• Lucene using only classes from Java NIO.2 package to access files
  • lowered heap usage because of new Lucene50Codec

…but those features came from the Lucene core itself.  Solr introduced:

  • improved usability for start-up scripts
  • scripts for Linux service installation and running
  • distributed IDF calculation
  • ability to register new handlers using the API (with jar uploads)
  • replication throttling
  • …and so on

All of these features come with the first release of branch 5 of Solr, and we can expect even more from future releases — like cross data center replication! We want to start sharing what we know about those features and, today, we start with replication throttling.

Read more of this post

Solr Redis Plugin Use Cases and Performance Tests

The Solr Redis Plugin is an extension for Solr that provides a query parser that uses data stored in Redis. It is open-sourced on Github by Sematext. This tool is basically a QParserPlugin that establishes a connection to Redis and takes data stored in SET, ZRANGE and other Redis data structures in order to build a query. Data fetched from Redis is used in RedisQParser and is responsible for building a query. Moreover, this plugin provides a highlighter extension which can be used to highlight parts of aliased Solr Redis queries (this will be described in a future).

Use Case: Social Network

Imagine you have a social network and you want to implement a search solution that can search things like: events, interests, photos, and all your friends’ events, interests, and photos. A naive, Solr-only-based implementation would search over all documents and filter by a “friends” field. This requires denormalization and indexing the full list of friends into each document that belongs to a user. Building a query like this is just searching over documents and adding something like a “friends:1234” clause to the query. It seems simple to implement, but the reality is that this is a terrible solution when you need to update a list of friends because it requires a modification of each document. So when the number of documents (e.g., photos, events, interests, friends and their items) connected with a user grows, the number of potential updates rises dramatically and each modification of connections between users becomes a nightmare. Imagine a person with 10 photos and 100 friends (all of which have their photos, events, interests, etc.).  When this person gets the 101th friend, the naive system with flattened data would have to update a lot of documents/rows.  As we all know, in a social network connections between people are constantly being created and removed, so such a naive Solr-only system could not really scale.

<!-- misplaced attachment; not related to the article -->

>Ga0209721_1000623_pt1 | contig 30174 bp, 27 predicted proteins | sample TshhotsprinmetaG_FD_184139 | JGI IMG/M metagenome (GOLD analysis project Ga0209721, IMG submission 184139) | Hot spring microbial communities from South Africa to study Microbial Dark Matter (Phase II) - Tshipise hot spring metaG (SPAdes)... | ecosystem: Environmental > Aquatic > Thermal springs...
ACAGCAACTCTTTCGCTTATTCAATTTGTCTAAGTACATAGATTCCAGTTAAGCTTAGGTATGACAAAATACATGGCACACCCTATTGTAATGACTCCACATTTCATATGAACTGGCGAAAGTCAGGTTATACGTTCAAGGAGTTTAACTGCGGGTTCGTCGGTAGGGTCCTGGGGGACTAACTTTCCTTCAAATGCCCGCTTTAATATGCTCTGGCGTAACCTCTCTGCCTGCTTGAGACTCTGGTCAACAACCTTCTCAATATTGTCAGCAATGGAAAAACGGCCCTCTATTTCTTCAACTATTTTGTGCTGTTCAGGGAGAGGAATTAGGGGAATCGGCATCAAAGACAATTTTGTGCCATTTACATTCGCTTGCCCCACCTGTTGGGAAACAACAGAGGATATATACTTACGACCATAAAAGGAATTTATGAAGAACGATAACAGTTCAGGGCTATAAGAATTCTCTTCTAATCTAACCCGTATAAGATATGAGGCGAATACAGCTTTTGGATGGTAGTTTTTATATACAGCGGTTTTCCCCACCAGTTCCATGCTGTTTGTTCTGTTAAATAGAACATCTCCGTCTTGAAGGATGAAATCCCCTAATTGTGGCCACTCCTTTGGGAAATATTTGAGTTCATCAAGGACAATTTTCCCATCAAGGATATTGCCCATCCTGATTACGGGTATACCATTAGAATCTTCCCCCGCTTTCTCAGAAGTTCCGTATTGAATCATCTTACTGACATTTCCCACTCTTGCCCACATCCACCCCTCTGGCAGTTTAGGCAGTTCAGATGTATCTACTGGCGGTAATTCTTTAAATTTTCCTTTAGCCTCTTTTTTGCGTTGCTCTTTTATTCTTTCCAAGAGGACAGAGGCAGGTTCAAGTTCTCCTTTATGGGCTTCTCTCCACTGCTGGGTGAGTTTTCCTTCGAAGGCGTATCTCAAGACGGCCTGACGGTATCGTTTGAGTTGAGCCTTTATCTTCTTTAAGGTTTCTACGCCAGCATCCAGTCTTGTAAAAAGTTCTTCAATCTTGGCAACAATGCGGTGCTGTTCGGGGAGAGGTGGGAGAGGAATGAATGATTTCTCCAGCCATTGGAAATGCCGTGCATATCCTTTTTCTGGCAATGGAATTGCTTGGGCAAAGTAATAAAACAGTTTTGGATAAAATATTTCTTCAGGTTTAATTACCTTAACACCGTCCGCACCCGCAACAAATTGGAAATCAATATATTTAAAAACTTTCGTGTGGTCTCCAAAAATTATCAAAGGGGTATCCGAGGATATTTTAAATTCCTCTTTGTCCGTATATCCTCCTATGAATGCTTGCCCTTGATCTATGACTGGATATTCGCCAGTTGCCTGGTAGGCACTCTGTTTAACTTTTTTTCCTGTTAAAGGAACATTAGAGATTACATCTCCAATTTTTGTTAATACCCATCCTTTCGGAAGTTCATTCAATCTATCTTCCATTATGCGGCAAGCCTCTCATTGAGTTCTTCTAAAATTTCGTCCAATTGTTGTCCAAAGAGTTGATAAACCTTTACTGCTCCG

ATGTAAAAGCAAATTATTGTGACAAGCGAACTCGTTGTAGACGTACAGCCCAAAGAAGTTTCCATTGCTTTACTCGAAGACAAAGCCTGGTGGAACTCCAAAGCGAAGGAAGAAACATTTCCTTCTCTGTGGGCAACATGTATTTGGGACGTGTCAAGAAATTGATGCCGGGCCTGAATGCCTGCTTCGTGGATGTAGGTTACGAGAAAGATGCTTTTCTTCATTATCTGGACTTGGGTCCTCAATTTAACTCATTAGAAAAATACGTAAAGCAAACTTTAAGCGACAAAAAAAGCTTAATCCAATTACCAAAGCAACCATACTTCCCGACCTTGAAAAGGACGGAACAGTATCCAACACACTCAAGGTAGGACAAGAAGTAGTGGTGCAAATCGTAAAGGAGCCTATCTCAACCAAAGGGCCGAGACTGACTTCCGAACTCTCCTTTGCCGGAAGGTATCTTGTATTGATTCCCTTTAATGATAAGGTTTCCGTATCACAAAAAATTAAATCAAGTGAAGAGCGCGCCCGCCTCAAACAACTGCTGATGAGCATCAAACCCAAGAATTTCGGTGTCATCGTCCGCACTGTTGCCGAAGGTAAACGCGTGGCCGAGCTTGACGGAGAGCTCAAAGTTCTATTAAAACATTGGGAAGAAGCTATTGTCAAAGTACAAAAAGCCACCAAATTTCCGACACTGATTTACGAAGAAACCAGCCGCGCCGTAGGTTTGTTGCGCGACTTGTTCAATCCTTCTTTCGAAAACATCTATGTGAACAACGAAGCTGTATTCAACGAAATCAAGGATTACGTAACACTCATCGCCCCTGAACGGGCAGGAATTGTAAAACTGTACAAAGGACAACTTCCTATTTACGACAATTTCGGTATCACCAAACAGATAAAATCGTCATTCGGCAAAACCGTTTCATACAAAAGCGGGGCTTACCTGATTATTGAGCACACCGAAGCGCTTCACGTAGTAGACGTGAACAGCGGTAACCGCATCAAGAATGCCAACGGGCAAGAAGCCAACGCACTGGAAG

Social networks also have one very important attribute: the number of connections of a single user is typically not expressed in millions. That number is typically relatively small — tens, hundreds, sometimes thousands. This begs the question: why not carry information about user connections in each query sent to a search engine? That way, instead of sending queries with clause “friends:1234,” we can simply send queries with multiple user IDs connected by an “OR” operator. When a query has all the information needed to search entities that belong to a user’s friends, there is no need to store a list of friends in each user’s document. Storing user connections in each query leads to sending of rather large queries to a search engine; each of them containing multiple terms containing user ID (e.g., id:5 OR id:10 OR id:100 OR …) connected by a disjunction operator. When the number of terms grows the query requests become very big. And that’s a problem, because preparing it and sending it to a search engine over the network becomes awkward and slow.

How Does It Work?

The image below presents how Solr Redis Plugin works.

Read more of this post

Videos: Tuning Solr for Logs and Solr Anti-Patterns

If you’re an avid Solr user you’ll want to check out these Lucene / Solr Revolution videos from two of Sematext’s Solr experts: Rafal Kuc and Radu Gheorghe.

Tuning Solr for Logs

Radu talked about Solr performance tuning, which is always nice for keeping your applications snappy and your costs down. This is especially true for logs, social media and other stream-like data that can easily grow into terabyte territory.

(note: there’s no audio between 3:30 and 4:30; we hope to have this fixed soon and it doesn’t materially affect the talk)

Solr Anti-Patterns

Rafal points out common mistakes and roads that should be avoided at all costs when dealing with Solr.

Slides and Summaries

You can find slides of the Solr presentations in this blog post and summaries in this blog post.


Solr Presentations from Lucene/Solr Revolution 2014

Thanks to everyone who stopped by the Sematext booth at last week’s Lucene/Solr Revolution event in Washington, DC and attended our two talks:

The attendance, questions and interest are very much appreciated.  As a company that prides itself on its Solr expertise (and Elasticsearch expertise too, for that matter), it was nice to spend a couple days talking about search and Big Data challenges, performance monitoring and logging with fellow experts from around the world. Here are the slides for the two talks we gave (summaries of the talks can be found here):


  Videos of the talks will be posted here soon.  Hope to see everyone again next year!